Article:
Current Issue : October-December
Volume : 2021
Issue Number : 4
Articles : 5 Articles
Background: Asthma is a common respiratory disorder; some data were present on the correlation between
increased levels of trace elements and the risk of asthma development. It was aimed to evaluate the levels of 13
selected blood and tooth elements (magnesium, phosphorus, calcium, chromium, manganese, iron, copper, zinc,
strontium, molybdenum, cadmium, lead, mercury) in a well-controlled asthma group and the control group.
Methods: During the study period, 17 asthma patients and 26 age and gender-matched healthy children donated
shed deciduous teeth having neither decay nor filling and enrolled for the study. The element levels in blood and
teeth matrixes were analyzed with inductively coupled plasma mass spectrometry. Differences in blood and tooth
elements in groups were evaluated with generalized linear models after adjusting confounding factors.
Results: After adjusting the child’s “z scores of body mass index for age”, history of iron deficiency anemia, and status
of parental smoking, the generalized linear model revealed significantly lower tooth magnesium levels, lower blood
zinc levels, and lower blood zinc/copper ratio in the asthma group than the control group (p = 0.042, p = 0.034,
p = 0.002, respectively). Other studied elements for tooth and blood matrixes were similar in groups.
Conclusion: Our study revealed some differences in tooth and blood element levels in the asthma group. Further
studies on zinc and magnesium levels of severe asthma cases are necessary for the interpretation of the results....
Background: Pneumothorax is one complication of transbronchial biopsy (TBB) using endobronchial ultrasonography
with a guide sheath (EBUS-GS-TBB). We sought to clarify the risk factors for pneumothorax after EBUS-GS-TBB
under fluoroscopic guidance.
Methods: We retrospectively reviewed data from 916 patients who underwent EBUS-GS-TBB at Fujita Health University
Hospital. We evaluated the following risk factors for pneumothorax after EBUS-GS-TBB: patient characteristics
(sex, age, and pulmonary comorbidities); lesion data (location, size, existence of ground-glass opacities [GGOs], pleural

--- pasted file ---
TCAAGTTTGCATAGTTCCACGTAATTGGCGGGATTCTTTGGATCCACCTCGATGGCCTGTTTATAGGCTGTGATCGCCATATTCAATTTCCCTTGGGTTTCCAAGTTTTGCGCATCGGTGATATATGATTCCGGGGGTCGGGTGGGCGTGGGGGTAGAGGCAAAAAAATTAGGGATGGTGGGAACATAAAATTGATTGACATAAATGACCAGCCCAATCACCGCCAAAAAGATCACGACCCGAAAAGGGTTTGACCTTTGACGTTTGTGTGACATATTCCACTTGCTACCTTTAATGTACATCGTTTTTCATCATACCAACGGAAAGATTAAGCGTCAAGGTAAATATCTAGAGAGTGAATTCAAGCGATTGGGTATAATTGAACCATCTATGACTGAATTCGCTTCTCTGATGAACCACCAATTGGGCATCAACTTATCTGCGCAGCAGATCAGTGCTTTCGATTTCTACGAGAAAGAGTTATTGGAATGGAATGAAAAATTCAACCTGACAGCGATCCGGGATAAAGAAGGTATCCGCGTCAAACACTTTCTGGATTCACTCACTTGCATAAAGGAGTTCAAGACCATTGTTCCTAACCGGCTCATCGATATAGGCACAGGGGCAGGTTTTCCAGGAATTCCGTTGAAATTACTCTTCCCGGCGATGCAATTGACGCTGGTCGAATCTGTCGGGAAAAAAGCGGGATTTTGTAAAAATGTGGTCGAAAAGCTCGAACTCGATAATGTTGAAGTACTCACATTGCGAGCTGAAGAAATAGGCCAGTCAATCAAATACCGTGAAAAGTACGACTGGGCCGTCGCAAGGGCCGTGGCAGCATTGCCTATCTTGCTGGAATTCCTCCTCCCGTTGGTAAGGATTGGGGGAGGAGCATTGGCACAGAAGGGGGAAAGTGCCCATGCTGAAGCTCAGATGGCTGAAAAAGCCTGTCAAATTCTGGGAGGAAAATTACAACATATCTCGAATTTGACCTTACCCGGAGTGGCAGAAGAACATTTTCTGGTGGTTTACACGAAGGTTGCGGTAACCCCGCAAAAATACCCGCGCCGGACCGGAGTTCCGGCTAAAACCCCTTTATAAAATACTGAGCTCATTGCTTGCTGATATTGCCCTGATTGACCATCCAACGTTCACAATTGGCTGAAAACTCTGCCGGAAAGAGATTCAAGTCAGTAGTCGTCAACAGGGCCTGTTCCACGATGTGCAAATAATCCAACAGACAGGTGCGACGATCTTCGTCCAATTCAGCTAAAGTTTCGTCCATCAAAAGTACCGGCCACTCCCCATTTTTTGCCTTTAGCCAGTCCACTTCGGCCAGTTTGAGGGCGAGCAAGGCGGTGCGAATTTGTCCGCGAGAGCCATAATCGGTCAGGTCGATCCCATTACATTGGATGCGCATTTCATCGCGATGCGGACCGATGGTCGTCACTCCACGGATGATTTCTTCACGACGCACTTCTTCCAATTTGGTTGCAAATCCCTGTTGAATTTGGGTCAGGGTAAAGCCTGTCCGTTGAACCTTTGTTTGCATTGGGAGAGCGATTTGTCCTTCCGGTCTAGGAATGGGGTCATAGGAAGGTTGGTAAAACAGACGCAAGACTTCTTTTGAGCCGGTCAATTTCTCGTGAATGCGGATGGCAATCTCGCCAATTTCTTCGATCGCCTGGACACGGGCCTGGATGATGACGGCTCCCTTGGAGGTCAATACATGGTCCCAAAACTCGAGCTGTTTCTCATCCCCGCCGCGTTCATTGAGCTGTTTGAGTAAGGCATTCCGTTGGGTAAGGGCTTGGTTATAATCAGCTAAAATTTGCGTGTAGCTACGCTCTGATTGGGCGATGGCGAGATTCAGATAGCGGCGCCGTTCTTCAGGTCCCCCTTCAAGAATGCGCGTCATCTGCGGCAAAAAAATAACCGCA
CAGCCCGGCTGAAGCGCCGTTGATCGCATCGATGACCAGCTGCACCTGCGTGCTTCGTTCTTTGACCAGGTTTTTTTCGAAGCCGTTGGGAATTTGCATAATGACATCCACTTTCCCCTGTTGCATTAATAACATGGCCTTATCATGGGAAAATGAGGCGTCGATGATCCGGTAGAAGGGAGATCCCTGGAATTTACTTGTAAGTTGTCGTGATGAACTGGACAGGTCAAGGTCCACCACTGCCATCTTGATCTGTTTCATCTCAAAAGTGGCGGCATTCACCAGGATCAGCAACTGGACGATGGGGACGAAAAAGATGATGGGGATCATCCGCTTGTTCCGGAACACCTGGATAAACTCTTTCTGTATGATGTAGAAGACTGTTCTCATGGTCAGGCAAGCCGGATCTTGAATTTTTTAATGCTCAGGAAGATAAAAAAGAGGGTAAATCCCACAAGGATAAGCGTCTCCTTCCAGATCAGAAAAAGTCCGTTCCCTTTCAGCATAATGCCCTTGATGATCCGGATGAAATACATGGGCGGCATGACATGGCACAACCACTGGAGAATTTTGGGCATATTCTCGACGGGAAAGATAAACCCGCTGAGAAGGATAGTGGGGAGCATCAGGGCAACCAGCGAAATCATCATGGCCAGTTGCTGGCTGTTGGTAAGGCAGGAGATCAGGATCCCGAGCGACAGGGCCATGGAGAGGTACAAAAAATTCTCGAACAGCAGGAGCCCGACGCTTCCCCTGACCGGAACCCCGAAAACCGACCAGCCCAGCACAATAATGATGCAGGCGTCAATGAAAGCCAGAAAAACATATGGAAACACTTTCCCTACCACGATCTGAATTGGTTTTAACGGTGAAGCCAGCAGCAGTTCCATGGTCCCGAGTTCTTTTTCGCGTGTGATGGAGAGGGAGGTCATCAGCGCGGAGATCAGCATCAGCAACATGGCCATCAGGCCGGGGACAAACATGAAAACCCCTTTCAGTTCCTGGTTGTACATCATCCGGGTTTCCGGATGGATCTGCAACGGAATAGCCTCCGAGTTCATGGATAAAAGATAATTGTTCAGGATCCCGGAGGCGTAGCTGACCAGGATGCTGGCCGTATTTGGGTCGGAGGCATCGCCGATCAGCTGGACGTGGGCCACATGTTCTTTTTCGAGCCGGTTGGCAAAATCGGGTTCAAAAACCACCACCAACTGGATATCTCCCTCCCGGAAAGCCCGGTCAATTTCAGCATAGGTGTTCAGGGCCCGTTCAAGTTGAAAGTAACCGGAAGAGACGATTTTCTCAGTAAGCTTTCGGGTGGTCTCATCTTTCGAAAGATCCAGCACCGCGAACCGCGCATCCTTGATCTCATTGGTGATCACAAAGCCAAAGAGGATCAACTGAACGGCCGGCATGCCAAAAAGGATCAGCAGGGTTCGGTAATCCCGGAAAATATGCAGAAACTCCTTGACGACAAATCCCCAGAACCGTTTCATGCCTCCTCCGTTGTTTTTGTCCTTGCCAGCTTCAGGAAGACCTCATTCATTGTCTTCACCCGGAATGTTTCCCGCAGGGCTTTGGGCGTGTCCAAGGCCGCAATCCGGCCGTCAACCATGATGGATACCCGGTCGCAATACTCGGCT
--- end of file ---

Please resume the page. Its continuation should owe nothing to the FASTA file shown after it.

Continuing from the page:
involvement, computed tomography [CT] bronchus sign, visibility on fluoroscopy, and EBUS findings); final diagnosis;
years of bronchoscopist experience; and guide sheath size. Univariate and multivariate logistic regression analyses
Results: Among the 916 patients, 30 (3.28%) presented with pneumothorax. With a univariate analysis, factors that
independently predisposed to pneumothorax included lesions containing GGOs, lesions in sagittal lung segments
on fluoroscopy, lesions that were not visible on fluoroscopy, and infectious lesions. A univariate analysis also showed
that lesions in the right upper lobe or left upper division, as well as malignant lesions, were less likely to lead to
pneumothorax. Age, underlying pulmonary disease, CT bronchus sign, EBUS findings, bronchoscopist experience, and
guide sheath size did not influence the incidence of pneumothorax. A multivariate analysis revealed that only lesions
containing GGOs (odds ratio [OR] 6.47; 95% confidence interval [CI] 2.13–19.6, P = 0.001) and lesions in lung segments
with a sagittal orientation on fluoroscopy (OR 2.47; 95% CI 1.09–5.58, P = 0.029) were significant risk factors for EBUSGS-
Conclusions: EBUS-GS-TBB of lesions containing GGOs or lesions located in sagittal lung segments on fluoroscopy
correlate with a higher pneumothorax risk....
Background: Idiopathic pulmonary hemosiderosis (IPH) encompasses a rare and agnogenic group of diffuse alveolar
capillary hemorrhagic diseases. Corticosteroid treatment is the globally preferred therapeutic strategy for IPH; however,
it can cause immunodeficiency. Nocardia infection often occurs in immunocompromised patients and primarily
involves the pleura and lungs. Herein, we describe a case of pediatric pulmonary Nocardia infection after the corticosteroid
treatment of IPH.
Case presentation: A 7-year-old girl presented with chief complaints of pale complexion persisting for 1 year and a
cough for 20 days. Abundant hemosiderin-laden macrophages were detected in the gastric juice, which supported
the diagnosis of IPH. Uninterrupted doses of corticosteroids were administered during the last hospitalization. After
nearly 2 months of corticosteroids therapy, the patient began to cough and produce a purulent sputum. Nextgeneration
sequencing of the bronchoalveolar lavage fluid revealed Nocardia abscessus (N. abscessus) DNA. Linezolid
was administered with good response, and the patient was discharged after 18 days of hospitalization. Her symptoms
and pulmonary lesions had recovered, and the IPH appeared to be well-controlled with low dose of corticosteroids in